A vast amount of blood, sweat and tears is produced when a writer creates a good script. Every word on the page or even lack of them, are there for a reason. It’s the actor’s job to read, absorb and analyse the scenes written. Then to formulate ideas, observations and decisions on how to act upon that information.
In Practical Aesthetics, scene analysis follows simple, flexible and effective steps. You are encouraged to define:
What the character is literally doing
This is as simple as it sounds – identify what the character is actually doing in the scene, without judgement or metaphor. This might be as plain as having a job interview with a prospective employer, buying some flowers from a shopkeeper or a couple talking about troubles in their relationship. Knowing this gives you the anchor for the scene, and requires no clever interpretation – it’s the base level of what the audience sees.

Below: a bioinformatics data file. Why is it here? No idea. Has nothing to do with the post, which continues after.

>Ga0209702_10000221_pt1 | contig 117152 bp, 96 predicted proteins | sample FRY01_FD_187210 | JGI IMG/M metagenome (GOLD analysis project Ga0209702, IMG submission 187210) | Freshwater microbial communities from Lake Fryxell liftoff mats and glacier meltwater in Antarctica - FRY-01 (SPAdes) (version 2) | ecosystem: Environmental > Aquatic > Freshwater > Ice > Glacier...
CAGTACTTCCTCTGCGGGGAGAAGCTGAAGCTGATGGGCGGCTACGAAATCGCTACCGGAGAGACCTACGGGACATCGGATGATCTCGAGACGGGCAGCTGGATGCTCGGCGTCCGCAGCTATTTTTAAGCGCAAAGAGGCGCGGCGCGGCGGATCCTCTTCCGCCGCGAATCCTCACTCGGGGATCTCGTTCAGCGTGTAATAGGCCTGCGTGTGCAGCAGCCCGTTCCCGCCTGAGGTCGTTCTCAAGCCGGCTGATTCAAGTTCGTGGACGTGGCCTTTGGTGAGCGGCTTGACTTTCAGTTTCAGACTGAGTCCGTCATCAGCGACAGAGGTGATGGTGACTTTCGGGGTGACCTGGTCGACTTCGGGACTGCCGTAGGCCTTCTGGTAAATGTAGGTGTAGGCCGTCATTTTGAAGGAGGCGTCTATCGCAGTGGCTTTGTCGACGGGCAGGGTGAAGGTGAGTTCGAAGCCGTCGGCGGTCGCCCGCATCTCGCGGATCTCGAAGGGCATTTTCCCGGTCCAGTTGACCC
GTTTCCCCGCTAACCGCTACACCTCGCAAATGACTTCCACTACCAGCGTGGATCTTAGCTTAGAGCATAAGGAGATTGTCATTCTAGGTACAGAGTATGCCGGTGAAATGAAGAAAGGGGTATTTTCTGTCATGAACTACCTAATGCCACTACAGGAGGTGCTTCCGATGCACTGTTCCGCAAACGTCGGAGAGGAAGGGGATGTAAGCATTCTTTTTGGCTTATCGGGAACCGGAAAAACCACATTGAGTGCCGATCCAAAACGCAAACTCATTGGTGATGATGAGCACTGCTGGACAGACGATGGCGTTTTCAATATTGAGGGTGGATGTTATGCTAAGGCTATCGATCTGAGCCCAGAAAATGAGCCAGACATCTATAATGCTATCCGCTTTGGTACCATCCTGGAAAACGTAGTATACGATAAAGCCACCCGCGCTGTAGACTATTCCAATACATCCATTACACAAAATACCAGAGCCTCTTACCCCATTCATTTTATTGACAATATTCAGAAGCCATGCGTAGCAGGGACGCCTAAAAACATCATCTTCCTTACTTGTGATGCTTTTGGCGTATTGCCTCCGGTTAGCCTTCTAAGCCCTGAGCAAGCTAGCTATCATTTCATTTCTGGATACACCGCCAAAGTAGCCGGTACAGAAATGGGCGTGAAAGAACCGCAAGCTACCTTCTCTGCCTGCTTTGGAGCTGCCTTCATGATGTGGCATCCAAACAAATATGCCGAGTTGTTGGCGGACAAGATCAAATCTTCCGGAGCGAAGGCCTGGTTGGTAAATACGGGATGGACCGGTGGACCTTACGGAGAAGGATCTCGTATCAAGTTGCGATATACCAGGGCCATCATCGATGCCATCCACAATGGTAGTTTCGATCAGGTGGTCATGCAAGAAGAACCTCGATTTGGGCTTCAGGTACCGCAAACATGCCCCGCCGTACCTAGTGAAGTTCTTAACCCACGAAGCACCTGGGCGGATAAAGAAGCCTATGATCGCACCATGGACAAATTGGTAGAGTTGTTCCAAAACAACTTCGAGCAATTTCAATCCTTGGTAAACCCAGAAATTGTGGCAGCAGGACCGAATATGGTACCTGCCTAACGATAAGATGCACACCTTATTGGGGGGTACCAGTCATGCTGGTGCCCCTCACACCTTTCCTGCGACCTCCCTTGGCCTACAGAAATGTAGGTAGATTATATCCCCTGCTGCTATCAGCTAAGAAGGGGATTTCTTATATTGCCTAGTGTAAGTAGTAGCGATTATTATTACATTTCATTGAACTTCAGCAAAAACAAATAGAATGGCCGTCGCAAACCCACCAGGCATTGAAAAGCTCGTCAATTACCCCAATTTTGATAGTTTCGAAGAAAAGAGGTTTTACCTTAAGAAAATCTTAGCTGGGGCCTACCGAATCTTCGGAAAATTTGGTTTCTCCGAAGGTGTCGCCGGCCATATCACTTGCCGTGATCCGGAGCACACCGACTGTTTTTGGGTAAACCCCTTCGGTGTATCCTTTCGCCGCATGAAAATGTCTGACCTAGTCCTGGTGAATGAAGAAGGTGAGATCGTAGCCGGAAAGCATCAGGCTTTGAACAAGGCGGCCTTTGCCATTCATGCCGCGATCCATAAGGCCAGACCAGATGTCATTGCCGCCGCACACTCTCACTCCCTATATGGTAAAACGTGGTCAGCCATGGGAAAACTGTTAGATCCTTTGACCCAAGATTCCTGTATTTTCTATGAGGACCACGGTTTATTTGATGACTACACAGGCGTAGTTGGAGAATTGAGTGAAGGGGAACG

Having established what the character is literally doing, you then move on to defining what they actually want over the period of the scene. However, it’s important for “the want” to be based on the other person in the scene. And so, it becomes about wanting something from the other. Using the last of the above literal situations, an example might be the girlfriend wants the boyfriend to swallow his pride.
The Essential Action